By William Pearce
On 13 February 1935, John Douglas Rennie submitted a patent application for “Improvements in and relating to Seaplanes.” Rennie was the Chief Seaplane Designer for the Blackburn Aeroplane and Motor Company, which was renamed in 1936 as Blackburn Aircraft Ltd. Rennie’s design idea was for the lower portion of the flying boat’s hull to be sealed and extend for takeoff and landing. The extendable hull would essentially act as the aircraft’s main float.
In order to provide clearance for the propellers, traditional flying boats have some combination of a parasol or strut-mounted wing positioned above the fuselage, a gull wing, and a tall hull. In addition, the hull and wing are designed for the essential task of lifting the aircraft from the water, but they are far from optimized for cruise flight. All of these compromises add significant drag to the aircraft. With Rennie’s hydraulically-operated extendable hull, the flying boat’s cross section with the hull retracted was much more like that of a conventional aircraft, and drag was significantly reduced. In addition, when the hull was extended, the aircraft assumed the ideal angle for takeoff and landing, which allowed the aircraft’s wing to have an angle of incidence optimized for cruise flight when the hull was retracted. Rennie’s patent also included retractable wingtip floats.
Rennie was granted Great Britain patent 433,925 on 22 August 1935. In 1936 the British Air Ministry issued Specification R.1/36 for a small, general purpose flying boat capable of cruising at 230 mph (370 km/h). Rennie and Blackburn responded with a twin-engine flying boat that featured a retractable hull. Blackburn’s design carried the company designation B-20. The Air Ministry ordered the Saunders-Roe A.36 Lerwick for Specification R.1/36, but they were sufficiently intrigued by the Blackburn B-20 to order a prototype, which was later assigned serial number V8914.
Technically, the B-20 was more of a floatplane with a retractable center main float than a flying boat. However, when the float was retracted, the aircraft took on the appearance and configuration of a flying boat. The B-20 had a high wing and was of all-metal, stressed-skin construction. All of the control surfaces were fabric covered. With the exception of the extending hull, the aircraft had a conventional layout. The B-20 had a standard crew of six. The fuselage housed a bombardier’s compartment in the nose. The fight deck was located well forward of the wing attachment and provided the pilot and copilot a good view. Behind and slightly below the cockpit was the flight engineer, navigator, and observer’s compartment. Under the wing was a wardroom with sleeping accommodations for two, followed by the crew’s quarters with accommodations for four, a galley, and a lavatory.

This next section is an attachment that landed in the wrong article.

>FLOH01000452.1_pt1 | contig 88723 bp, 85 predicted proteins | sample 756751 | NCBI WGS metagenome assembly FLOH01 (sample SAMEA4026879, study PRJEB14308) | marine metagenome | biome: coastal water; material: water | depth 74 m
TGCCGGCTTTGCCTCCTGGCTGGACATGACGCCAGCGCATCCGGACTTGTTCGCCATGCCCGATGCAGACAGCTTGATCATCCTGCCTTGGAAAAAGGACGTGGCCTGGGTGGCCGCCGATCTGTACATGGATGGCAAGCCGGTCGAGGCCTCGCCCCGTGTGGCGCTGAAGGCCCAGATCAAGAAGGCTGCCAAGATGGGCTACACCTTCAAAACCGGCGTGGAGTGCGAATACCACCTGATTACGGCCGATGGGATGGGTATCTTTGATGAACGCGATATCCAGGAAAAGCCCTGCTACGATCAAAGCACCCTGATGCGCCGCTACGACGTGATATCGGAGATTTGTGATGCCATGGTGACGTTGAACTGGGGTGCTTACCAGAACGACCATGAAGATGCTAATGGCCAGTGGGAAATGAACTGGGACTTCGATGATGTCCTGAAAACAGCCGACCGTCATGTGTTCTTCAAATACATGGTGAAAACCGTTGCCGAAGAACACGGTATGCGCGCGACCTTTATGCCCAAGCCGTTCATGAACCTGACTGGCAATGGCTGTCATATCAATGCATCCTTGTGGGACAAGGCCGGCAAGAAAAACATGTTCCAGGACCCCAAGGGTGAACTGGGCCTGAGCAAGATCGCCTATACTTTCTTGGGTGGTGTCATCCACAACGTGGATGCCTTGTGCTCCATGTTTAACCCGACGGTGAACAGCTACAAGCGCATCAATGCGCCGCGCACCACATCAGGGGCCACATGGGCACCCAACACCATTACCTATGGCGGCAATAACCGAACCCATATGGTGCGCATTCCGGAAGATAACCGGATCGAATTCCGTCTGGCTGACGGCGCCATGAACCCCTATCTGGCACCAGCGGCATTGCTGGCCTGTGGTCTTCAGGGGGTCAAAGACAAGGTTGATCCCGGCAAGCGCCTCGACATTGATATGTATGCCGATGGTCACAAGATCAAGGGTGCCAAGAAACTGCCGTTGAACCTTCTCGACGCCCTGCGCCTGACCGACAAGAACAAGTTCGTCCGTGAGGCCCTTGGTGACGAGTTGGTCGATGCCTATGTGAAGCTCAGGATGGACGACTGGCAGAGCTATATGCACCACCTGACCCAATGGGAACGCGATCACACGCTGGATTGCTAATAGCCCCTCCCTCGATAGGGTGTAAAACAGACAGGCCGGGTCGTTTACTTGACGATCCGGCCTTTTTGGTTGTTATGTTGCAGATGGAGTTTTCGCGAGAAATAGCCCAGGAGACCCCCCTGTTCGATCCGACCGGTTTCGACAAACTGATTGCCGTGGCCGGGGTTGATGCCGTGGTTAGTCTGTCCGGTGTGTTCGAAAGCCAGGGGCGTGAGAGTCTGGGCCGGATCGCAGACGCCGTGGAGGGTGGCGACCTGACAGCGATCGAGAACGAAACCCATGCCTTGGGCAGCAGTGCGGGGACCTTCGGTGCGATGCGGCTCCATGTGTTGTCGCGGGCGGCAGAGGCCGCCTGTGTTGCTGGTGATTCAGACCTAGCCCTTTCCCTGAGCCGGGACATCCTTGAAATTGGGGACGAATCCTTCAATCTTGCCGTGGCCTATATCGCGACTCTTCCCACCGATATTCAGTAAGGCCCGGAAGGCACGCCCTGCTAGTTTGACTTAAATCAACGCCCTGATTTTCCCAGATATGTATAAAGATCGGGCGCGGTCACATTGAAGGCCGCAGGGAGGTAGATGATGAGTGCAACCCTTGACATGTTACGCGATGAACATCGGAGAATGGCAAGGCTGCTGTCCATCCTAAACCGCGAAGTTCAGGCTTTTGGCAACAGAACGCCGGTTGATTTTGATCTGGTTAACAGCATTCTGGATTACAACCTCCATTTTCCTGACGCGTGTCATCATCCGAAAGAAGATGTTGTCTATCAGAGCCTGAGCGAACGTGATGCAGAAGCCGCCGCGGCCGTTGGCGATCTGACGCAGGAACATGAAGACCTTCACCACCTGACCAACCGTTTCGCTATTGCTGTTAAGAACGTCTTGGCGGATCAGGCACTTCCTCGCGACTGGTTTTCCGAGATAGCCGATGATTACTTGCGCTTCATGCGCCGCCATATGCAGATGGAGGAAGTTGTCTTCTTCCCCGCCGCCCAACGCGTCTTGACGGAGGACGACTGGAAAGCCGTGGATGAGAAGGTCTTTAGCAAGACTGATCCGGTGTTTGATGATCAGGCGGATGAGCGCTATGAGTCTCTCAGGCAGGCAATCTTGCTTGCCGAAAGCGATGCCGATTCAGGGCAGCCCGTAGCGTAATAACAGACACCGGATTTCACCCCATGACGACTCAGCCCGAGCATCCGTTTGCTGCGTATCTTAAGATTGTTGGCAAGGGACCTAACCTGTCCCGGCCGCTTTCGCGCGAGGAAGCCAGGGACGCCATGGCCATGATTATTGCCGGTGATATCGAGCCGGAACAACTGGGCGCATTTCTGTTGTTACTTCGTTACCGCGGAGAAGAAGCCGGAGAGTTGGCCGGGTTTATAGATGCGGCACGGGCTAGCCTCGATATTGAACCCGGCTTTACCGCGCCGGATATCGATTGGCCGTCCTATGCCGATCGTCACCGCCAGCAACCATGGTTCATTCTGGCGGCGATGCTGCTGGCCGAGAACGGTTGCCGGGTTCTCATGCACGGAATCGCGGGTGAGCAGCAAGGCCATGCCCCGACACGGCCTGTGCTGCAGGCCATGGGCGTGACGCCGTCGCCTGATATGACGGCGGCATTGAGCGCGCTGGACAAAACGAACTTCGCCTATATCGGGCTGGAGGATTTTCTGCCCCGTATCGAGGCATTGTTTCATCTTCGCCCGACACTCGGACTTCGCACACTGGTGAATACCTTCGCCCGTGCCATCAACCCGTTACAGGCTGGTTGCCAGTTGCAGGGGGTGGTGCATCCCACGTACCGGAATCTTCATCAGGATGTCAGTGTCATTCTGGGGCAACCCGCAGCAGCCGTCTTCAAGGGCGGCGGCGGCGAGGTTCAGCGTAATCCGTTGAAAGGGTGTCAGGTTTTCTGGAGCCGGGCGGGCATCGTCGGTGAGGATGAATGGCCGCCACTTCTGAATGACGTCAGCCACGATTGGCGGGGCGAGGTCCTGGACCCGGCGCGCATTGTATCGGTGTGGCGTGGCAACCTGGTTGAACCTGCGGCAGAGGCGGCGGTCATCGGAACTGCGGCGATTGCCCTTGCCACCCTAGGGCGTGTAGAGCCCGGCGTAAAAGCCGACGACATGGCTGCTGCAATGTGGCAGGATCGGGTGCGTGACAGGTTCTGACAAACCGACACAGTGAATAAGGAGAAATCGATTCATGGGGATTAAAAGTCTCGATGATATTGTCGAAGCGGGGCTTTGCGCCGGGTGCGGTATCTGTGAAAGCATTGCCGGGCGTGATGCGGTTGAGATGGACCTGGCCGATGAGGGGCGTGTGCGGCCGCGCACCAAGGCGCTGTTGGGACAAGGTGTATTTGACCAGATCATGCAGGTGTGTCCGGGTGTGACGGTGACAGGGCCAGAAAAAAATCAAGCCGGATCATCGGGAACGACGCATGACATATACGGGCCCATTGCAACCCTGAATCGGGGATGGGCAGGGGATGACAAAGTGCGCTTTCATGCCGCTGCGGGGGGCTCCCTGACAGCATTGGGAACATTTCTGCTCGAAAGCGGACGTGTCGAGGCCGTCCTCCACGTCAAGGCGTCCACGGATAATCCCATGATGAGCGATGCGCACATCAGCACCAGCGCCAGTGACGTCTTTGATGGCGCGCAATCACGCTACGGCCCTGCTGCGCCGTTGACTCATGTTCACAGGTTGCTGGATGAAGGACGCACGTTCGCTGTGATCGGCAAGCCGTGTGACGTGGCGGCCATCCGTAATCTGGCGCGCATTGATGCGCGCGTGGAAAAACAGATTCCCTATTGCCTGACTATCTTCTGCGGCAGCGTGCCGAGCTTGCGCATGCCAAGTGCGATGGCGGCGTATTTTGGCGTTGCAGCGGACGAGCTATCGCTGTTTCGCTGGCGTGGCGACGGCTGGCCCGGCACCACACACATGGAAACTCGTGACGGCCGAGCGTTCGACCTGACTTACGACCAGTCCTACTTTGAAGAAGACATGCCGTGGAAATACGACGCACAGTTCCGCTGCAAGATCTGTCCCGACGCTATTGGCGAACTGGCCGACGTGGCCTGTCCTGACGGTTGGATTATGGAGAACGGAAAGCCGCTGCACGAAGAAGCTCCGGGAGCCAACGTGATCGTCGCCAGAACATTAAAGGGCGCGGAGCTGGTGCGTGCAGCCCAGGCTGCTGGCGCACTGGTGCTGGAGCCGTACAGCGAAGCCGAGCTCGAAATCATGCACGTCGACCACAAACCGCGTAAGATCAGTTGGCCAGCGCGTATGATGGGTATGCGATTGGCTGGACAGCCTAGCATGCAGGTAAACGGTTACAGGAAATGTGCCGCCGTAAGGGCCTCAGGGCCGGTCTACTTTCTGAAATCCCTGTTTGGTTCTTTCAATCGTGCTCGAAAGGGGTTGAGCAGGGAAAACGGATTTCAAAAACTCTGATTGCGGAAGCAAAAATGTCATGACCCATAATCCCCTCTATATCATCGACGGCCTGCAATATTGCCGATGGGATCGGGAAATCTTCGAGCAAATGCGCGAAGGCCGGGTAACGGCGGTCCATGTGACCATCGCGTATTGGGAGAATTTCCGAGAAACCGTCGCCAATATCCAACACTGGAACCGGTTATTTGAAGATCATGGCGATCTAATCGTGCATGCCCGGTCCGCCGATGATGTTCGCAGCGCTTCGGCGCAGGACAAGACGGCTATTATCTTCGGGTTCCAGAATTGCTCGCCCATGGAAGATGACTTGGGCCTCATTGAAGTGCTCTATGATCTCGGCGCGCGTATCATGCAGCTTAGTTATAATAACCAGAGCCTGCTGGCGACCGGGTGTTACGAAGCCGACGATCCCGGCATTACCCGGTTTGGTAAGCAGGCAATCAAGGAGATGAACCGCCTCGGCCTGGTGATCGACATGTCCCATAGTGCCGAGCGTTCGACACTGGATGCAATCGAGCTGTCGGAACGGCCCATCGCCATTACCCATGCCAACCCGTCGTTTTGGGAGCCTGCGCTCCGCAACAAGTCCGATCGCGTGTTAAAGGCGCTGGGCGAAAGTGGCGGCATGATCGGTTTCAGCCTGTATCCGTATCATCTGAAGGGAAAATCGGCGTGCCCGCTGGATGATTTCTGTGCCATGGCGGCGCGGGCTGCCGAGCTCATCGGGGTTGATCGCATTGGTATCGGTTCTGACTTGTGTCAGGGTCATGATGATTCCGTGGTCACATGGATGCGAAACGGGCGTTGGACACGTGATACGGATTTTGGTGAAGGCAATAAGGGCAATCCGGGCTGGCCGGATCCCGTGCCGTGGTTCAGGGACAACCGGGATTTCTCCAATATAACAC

The one-piece wing had three main spars, a straight leading edge, and a tapered trailing edge. Mounted in a nicely streamlined nacelle on each wing was a Rolls-Royce Vulture II X-24 engine capable of 1,800 hp (1,342 kW) for takeoff. The engine had an international rating of 1,780 hp (1,327 kW) at 4,000 ft (1,219 m) and 1,660 hp (1,237 kW) at 13,500 ft (4,115 m). A scoop under the engine nacelle housed the engine’s coolant radiator and oil cooler. Each engine turned a three-blade, constant-speed, de Havilland propeller. Unlike the patent design, which featured wing floats that retracted into the engine nacelles, the wing floats of the B-20 retracted outward to be flush with the wing and form the wingtip.
The extendable hull had five watertight compartments. The center compartment housed four fuel tanks with a total capacity of 1,172 US gallons (976 Imp gal / 4,437 L). The hull also housed most of the mooring equipment. Four hydraulic cylinders mounted in the fuselage controlled the extension and retraction of the 48 ft 9 in (14.86 m) hull. The hydraulic cylinders extended the hull approximately 5 ft 8.25 in (1.73 m) down from the fuselage for operating on the water’s surface. Forward of each hydraulic cylinder was a hinged triangular frame mounted to one point on the fuselage and two points on the hull. As the hull extended down, it also traversed forward. This movement of the hull gave the aircraft the proper angle for landing and taking off. Entry to the fuselage was achieved with the hull extended. Hatches under the fuselage led to the bombardier’s station, the wardroom, and the galley. A ladder that hinged down from the hatch under the bombardier’s station was the main access point.